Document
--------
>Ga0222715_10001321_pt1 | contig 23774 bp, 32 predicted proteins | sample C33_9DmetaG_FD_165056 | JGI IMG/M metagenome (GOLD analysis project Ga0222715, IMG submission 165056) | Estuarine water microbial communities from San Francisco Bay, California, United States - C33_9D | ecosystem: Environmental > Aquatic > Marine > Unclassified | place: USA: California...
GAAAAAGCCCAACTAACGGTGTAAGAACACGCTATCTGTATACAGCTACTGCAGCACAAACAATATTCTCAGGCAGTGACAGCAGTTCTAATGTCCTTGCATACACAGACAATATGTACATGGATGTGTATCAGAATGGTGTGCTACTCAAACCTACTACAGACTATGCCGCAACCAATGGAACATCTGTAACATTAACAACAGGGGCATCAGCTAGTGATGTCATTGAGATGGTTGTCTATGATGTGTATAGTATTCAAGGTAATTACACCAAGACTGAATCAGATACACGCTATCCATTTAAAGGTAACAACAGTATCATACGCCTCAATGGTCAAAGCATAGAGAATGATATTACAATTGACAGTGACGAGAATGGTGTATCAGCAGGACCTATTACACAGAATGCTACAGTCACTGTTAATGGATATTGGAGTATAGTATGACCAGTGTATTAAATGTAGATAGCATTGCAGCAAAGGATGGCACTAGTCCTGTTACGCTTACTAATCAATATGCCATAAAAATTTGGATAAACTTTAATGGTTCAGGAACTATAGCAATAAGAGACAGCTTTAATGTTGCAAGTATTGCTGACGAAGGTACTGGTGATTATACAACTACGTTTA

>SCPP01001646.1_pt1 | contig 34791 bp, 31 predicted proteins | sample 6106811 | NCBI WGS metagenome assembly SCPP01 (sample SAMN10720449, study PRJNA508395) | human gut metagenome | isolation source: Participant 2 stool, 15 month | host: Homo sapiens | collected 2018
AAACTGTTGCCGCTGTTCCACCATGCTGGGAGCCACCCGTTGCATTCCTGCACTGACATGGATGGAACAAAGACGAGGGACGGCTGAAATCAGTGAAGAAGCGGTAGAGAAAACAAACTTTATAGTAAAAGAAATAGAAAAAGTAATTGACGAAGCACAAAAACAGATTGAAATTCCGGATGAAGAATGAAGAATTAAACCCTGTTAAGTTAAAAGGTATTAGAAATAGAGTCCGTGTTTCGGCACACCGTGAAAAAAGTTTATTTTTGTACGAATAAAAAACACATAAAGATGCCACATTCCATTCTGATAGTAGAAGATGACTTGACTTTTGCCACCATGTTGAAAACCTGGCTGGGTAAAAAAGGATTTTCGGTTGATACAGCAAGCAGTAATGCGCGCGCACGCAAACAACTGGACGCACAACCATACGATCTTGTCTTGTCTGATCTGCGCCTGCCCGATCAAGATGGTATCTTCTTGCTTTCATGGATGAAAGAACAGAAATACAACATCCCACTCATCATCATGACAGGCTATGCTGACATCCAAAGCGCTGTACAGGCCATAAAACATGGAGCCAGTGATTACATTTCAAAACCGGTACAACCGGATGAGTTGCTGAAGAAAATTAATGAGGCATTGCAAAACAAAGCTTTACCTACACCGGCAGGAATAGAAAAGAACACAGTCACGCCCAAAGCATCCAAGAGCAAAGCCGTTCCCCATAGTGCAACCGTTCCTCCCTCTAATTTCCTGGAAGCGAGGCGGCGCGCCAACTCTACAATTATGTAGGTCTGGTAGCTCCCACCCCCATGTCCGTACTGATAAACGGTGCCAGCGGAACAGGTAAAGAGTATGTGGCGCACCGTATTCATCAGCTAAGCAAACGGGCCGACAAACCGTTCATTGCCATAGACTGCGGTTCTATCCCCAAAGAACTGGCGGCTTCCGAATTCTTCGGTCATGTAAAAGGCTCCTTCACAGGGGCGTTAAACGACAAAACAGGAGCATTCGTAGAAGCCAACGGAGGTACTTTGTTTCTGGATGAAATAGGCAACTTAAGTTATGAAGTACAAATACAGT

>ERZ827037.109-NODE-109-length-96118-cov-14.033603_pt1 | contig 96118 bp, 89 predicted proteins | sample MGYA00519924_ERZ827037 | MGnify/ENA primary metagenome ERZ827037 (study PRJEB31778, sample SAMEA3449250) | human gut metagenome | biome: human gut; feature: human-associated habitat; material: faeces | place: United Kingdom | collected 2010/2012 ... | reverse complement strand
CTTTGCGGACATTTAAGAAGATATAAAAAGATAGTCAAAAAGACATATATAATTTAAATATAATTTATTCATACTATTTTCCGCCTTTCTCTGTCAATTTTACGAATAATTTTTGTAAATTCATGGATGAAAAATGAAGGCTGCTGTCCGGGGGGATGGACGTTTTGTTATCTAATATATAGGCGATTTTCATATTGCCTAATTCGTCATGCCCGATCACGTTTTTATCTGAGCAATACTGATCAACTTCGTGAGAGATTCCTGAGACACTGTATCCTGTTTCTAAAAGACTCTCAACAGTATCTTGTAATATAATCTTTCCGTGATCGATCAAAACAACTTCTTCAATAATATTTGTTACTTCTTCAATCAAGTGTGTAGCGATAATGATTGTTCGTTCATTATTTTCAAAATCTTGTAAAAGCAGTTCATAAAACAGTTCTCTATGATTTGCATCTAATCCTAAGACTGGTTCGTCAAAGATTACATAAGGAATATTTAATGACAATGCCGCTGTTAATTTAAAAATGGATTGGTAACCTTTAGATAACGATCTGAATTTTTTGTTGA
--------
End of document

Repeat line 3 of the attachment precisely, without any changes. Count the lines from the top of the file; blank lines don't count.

>SCPP01001646.1_pt1 | contig 34791 bp, 31 predicted proteins | sample 6106811 | NCBI WGS metagenome assembly SCPP01 (sample SAMN10720449, study PRJNA508395) | human gut metagenome | isolation source: Participant 2 stool, 15 month | host: Homo sapiens | collected 2018